High-Earning MDs: Fewer Patients, More Procedures

High-Earning MDs: Fewer Patients, More Procedures
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A UCLA study has shown for the first time that higher-earning physicians make more money by ordering more procedures and services per patient, rather than by seeing more patients. This "very surprising" finding may not be in the best interest of patients, according to a research letter published in the journal JAMA Internal Medicine.

Researchers from the UCLA Department of Urology and the Veterans’ Health Administration examined what Medicare was billed and what it paid to physicians. They reviewed data based on Medicare Part B payments from the 2012 calendar year.

“Medicare spending is the biggest factor crowding out investment in all other social priorities,” said the letter's first author, Dr. Jonathan Bergman, an assistant professor of urology and family medicine at UCLA's David Geffen School of Medicine. “With clinicians making more not by seeing more unique patients, but by providing more services per person, additional research needs to be done to determine if these additional services are contributing to improved quality of care."

The results suggest that the current health care reimbursement model – fee-for-service – may not be providing the correct incentives for clinicians to keep their patients healthy. "Fee-for-service may not be the most reasonable way to reimburse physicians,” added Dr. Bergman, who is also a urologist and bioethicist at the Veterans’ Health Administration-Greater Los Angeles. He believes this review of the Medicare data is important because of its potential impact on public policy.

“Our findings suggest a weakness in fee-for-service medicine,” Dr. Bergman noted. “Perhaps it would make more sense to reimburse clinicians for providing high-quality care, or for treating more patients. There probably shouldn’t be such wide variation in services for patients being treated for the same conditions.”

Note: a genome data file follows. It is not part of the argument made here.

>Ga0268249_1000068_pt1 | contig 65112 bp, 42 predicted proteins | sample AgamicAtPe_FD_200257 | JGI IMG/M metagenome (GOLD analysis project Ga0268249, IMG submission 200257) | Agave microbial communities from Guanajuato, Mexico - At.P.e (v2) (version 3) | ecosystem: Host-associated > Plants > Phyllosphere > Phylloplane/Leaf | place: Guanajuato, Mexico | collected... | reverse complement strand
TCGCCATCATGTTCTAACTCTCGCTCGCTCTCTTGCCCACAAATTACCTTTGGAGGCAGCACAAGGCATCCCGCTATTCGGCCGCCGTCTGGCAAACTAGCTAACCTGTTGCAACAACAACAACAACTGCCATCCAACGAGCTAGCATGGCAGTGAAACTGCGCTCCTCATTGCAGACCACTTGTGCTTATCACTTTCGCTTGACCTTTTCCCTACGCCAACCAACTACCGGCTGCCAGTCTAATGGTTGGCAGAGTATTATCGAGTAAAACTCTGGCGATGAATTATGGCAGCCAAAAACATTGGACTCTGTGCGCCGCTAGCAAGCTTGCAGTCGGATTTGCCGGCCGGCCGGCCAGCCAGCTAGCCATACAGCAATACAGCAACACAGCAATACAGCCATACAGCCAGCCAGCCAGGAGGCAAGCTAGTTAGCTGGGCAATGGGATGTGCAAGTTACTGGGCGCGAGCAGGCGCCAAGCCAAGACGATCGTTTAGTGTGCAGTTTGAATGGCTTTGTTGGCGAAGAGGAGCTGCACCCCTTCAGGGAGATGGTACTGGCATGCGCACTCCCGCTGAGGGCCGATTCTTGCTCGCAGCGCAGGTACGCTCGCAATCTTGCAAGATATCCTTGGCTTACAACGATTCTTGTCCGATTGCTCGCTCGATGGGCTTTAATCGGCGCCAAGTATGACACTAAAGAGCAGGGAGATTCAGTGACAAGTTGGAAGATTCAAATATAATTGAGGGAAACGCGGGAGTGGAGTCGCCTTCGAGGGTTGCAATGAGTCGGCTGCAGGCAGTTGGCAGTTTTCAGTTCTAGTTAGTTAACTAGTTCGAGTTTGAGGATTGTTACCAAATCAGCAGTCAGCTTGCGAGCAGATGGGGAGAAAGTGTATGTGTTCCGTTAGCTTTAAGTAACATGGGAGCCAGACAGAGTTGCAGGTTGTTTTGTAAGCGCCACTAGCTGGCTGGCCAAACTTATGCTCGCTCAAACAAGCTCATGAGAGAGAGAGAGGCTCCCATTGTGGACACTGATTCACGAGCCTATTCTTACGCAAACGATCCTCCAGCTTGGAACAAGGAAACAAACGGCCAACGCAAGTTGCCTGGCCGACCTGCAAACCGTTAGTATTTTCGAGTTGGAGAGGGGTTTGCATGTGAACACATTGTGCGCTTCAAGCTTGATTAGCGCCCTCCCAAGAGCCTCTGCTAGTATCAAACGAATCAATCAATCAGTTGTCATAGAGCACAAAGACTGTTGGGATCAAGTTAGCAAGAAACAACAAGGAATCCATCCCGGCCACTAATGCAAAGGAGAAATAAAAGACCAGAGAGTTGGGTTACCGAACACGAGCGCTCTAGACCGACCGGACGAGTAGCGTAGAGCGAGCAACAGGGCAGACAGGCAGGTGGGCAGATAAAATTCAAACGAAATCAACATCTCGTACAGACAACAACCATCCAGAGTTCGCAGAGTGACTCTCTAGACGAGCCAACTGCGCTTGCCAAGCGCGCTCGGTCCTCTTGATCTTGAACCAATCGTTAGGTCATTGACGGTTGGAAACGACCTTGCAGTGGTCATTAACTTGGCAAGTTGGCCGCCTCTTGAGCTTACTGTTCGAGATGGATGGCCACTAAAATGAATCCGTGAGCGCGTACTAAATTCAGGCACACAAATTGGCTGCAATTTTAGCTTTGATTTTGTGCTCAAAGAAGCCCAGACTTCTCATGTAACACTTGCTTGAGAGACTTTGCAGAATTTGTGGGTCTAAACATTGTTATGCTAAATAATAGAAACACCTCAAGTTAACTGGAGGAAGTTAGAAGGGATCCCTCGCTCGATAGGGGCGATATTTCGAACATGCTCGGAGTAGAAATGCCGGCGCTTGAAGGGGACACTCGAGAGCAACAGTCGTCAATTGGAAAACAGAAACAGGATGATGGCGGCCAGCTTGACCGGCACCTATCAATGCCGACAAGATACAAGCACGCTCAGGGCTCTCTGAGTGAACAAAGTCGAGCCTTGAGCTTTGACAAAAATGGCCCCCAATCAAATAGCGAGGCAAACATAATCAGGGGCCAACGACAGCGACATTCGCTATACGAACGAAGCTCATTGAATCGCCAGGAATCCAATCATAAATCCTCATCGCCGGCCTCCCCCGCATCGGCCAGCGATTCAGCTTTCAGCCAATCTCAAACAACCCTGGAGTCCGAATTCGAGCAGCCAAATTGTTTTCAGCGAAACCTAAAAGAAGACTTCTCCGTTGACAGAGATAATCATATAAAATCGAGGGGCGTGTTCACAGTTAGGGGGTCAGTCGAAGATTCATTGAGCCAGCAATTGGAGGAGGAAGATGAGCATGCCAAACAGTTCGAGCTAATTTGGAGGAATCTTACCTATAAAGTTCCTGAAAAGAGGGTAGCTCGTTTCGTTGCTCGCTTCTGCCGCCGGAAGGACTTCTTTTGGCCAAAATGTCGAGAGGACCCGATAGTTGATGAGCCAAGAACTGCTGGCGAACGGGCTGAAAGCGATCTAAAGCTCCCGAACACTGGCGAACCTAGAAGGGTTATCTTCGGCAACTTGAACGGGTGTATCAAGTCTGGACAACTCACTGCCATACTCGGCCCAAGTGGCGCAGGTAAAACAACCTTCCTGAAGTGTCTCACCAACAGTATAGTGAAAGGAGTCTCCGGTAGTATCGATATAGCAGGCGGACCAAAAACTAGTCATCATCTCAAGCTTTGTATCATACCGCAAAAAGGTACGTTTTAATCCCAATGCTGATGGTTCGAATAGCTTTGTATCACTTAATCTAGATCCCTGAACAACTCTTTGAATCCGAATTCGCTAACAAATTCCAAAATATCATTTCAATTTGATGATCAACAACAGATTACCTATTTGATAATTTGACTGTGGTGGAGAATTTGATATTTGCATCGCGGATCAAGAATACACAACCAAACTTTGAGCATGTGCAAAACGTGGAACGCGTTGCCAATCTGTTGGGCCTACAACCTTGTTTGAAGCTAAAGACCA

More research is needed to determine whether treatment outcomes differ between those who had more services ordered versus those who had fewer services ordered. This may also provide a clearer view of how to best target resources to maximise value for patients, Dr. Bergman said.

The research team will look at alternative payment models, such as those used at Veterans Affairs facilities and in “safety net” hospitals, to see if they make more sense than fee-for-service plans, the doctor added.
“The goals of payment reform are currently unrealised, as evidenced in these data. Physicians take an oath to care for patients using ‘appropriate means and appropriate ends,’ focusing on what is best for the patient, and this centuries-old oath still resonates with graduates of medical school classes,” according to the research letter. “Rather than react to externalities imposed by payers, clinicians can lead the movement toward a high-value, patient-centred care. We are uniquely empowered to ensure that all individuals access the procedures they need, and are not exposed to those they don’t.”

For more than 50 years, the urology specialists at UCLA have continued to break new ground and set the standards of care for patients suffering from urological conditions. In collaboration with research scientists, UCLA’s physicians are pioneering new, less invasive methods of delivering care that are more effective and less costly. UCLA’s is one of only a handful of urology programmes in the United States that offer kidney and pancreas transplantation.

Source: Newswise
Image Credit: PDAmerica.org

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Published on : Fri, 12 Dec 2014

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